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August/September 2016 (vol. 13/2)
A workplace mindfulness intervention failed to improve work engagement, job satisfaction and work ability, and was not cost effective, according to this randomised controlled trial involving 257 employees of two Dutch research institutions. The six-month intervention comprised eight weekly, 90-minute, group-training sessions in mindfulness, supported by online mindfulness coaching, the provision of fruit and vegetables, lunchtime walking routes, and a ‘buddy’ system where participants paired up to discuss homework exercises. Control-group participants were emailed a link to online information about health promotion offered by their employer. At 12- month follow up, work engagement was slightly higher (but of no clinical relevance) in the control group, but there were no significant differences in job satisfaction, work ability or general vitality. Cost-effectiveness and return on investment were measured by considering the costs of the intervention and monetised estimates of outcomes – eg occupational health utilisation, absence and presenteeism. There were no differences in absence or use of OH, but control group participants had slightly lower mean costs associated with presenteeism (p <0.05). The intervention did not give a positive return on investment for the employer.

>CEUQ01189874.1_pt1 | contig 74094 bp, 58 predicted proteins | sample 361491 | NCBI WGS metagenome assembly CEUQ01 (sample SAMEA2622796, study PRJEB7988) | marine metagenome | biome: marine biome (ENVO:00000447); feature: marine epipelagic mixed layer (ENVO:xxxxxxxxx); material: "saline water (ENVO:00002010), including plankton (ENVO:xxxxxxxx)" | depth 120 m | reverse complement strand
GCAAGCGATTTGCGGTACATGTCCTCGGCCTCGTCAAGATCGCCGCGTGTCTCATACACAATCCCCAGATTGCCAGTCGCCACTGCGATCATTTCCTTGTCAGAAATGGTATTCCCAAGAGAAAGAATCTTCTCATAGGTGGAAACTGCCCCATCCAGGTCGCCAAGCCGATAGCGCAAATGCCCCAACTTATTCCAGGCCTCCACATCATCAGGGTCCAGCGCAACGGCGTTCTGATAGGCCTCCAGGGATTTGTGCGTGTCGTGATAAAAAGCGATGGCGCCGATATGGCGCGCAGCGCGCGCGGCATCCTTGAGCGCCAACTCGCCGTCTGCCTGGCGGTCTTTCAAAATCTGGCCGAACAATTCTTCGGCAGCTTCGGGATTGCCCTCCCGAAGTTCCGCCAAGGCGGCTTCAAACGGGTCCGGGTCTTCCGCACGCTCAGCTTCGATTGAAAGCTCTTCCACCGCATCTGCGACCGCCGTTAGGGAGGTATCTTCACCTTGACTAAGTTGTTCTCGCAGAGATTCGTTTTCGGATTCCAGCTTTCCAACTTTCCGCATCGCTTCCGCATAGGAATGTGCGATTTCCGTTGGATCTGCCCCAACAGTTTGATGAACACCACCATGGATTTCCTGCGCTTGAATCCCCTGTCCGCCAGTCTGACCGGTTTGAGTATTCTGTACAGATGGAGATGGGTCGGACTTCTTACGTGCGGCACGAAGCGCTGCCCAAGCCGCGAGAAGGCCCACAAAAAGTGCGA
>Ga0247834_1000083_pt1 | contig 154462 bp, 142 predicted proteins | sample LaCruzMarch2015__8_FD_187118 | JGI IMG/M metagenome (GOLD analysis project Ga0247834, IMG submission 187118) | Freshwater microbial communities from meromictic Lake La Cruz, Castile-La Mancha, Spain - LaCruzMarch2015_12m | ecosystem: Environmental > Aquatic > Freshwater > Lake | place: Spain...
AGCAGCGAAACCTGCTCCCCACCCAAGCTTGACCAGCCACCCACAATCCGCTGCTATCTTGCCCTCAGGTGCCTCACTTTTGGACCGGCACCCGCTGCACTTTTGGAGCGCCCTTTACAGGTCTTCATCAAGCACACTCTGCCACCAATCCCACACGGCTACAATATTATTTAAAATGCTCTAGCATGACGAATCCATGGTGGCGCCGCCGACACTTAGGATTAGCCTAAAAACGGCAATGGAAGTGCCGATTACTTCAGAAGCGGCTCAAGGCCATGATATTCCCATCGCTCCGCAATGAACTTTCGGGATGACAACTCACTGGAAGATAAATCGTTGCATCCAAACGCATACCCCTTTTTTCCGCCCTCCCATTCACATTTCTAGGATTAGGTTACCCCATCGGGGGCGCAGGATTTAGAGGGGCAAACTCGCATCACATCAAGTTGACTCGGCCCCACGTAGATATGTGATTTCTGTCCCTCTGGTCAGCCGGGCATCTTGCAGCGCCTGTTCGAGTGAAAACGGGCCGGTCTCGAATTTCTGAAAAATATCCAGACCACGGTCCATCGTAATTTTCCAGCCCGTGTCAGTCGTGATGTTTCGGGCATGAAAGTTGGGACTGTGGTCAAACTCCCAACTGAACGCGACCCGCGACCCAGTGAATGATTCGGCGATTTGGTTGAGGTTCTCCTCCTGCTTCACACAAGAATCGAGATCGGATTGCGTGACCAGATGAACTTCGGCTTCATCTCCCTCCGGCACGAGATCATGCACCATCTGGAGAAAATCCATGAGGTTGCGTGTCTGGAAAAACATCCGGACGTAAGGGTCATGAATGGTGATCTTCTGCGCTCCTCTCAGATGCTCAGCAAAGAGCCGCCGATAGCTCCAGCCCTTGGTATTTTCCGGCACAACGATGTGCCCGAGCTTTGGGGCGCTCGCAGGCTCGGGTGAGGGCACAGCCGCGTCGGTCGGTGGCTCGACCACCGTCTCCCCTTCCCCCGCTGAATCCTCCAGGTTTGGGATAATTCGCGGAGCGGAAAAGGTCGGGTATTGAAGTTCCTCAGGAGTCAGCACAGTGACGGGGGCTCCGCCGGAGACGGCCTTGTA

Occupational Health at Work August/September 2016 (vol. 13/2) pp41